This book focuses on the act known as not writing, and discusses the “omissions” in The Tale of Genji.
When writers compose a piece of writing, they choose what to write and what not to write; therefore, readers are also a product of these choices. This book focuses on the two types of unwritten states; when something is simply unwritten and when the writing is composed in such a way that the reader can understand what is unwritten.
Omissions are clearly indicated in cases outside of books or articles as well. For example, graduation certificates or diplomas often have the phrase “as above”, which generally has two aims; an omission of the entire text beyond two people and expressing the fact that the text is there.
There are many “unwritten parts” in The Tale of Genji. For example, the first act of adultery involving Fujitsubo is vaguely written as “his earlier attentions,” Hikaru Genji’s death is presented as “The shining Genji was dead” in the opening of the Niou chapter, and the story ends without describing what happened to Ukifune.
Examples of “Writing that is not Written” are also present in The Tale of Genji. For example, there is a passage in New Herbs: Part One; “The tableware and the trays of light aloeswood also suggested the priestly vocation and brought tears to the eyes of the guests. The melancholy and moving details were innumerable, but I fear that they would clutter my story;” in which the “melancholy and moving details” surrounding Suzakuin’s movement into the priesthood that are dismissed by the simple explanation that “they would clutter my story;” therefore, this is not simply unwritten, but it is stated that it is not to be written.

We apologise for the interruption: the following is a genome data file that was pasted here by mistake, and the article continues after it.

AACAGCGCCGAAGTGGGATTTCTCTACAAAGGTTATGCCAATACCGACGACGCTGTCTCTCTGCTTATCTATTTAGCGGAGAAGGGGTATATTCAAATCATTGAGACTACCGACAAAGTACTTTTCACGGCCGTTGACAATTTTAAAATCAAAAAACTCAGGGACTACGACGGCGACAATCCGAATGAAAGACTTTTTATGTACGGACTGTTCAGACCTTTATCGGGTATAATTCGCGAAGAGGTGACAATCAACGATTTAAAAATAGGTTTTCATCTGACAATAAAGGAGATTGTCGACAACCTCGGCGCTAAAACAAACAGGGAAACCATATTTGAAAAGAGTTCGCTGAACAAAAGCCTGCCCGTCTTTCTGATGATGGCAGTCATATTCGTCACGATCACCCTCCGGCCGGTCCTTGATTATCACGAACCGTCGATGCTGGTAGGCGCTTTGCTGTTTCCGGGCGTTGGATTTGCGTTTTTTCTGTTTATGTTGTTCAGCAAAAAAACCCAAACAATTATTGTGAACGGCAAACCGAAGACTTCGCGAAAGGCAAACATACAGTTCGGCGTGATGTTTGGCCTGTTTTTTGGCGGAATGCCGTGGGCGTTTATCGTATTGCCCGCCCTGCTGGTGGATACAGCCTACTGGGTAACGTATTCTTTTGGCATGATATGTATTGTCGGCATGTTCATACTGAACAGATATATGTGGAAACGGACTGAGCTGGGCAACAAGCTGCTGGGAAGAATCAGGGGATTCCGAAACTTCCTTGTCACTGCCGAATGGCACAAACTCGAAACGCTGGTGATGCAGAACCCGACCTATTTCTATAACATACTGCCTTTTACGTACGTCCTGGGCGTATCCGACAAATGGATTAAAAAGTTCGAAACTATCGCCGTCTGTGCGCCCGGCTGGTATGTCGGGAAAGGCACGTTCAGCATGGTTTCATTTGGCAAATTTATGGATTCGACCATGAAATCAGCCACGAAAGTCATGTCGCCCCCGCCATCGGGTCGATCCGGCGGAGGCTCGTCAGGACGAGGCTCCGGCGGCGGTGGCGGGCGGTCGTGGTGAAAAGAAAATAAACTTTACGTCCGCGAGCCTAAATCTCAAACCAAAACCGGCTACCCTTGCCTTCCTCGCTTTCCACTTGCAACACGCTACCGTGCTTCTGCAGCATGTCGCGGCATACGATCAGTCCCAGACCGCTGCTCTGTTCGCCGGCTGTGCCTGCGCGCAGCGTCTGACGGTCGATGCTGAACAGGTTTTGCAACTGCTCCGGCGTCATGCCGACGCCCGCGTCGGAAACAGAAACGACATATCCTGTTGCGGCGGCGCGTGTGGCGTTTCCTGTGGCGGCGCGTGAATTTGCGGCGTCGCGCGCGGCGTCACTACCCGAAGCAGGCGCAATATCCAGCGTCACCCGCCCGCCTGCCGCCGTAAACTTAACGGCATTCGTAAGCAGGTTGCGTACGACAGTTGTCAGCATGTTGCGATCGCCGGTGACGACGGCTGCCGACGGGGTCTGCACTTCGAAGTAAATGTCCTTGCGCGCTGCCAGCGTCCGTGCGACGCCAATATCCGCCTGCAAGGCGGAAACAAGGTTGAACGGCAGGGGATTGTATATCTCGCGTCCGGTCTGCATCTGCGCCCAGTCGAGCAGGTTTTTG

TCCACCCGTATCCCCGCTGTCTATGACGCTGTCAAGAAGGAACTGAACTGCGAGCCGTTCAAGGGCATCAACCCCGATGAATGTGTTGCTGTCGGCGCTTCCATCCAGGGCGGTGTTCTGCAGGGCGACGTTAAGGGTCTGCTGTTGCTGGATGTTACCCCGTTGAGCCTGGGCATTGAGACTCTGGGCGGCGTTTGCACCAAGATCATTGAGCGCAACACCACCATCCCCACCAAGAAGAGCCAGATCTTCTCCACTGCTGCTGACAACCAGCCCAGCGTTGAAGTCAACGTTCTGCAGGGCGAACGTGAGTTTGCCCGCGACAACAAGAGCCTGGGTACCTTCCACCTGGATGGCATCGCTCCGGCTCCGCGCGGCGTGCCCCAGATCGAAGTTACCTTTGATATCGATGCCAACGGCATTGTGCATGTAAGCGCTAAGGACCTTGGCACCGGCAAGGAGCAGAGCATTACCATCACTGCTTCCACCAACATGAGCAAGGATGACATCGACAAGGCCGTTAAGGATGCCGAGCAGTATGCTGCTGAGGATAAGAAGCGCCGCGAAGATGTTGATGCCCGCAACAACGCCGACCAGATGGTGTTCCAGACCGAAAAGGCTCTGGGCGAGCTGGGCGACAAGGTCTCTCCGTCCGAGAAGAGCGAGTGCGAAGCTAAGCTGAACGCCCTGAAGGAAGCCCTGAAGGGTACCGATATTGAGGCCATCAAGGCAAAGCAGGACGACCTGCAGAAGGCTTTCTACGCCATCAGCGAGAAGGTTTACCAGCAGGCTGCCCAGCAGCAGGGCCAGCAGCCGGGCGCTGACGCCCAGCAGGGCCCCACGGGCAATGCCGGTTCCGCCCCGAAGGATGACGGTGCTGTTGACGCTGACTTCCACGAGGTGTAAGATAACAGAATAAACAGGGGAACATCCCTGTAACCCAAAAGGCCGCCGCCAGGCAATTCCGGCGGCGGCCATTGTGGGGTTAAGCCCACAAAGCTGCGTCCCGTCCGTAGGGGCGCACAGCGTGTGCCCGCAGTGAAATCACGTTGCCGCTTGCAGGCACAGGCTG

This would not be of great interest if there were only one or two examples; however, as there are over 64 examples of “writing that is not written” in the story, it raises the question as to why these omissions were necessary. Explanatory notes on omissions are, in fact, unnecessary if the only role is to omit the writing. However, in this case, just because “it was not written” does not mean that “it did not exist.” For example, the phrase “they would clutter my story” is writing that clearly states that something “did exist.”
Therefore, there are various ingenious ways in which the omissions have been written, with examples such as “I should like to describe […] But it would be a bother and my head is aching; and perhaps—these things do happen, they say—something will someday remind me to continue the story,” (The Wormwood Patch), describing that the omission was due to a headache.
When collecting and contemplating such examples, I began to examine the examples in The Tale of Genji that were “not written.” Therefore, this book was written in response to my search for the story behind the scenes, in which I examine the omissions as mood and study their functions and effects.
(Written by Takashi Tamura, Associate Professor, Graduate School of Arts and Sciences / 2018)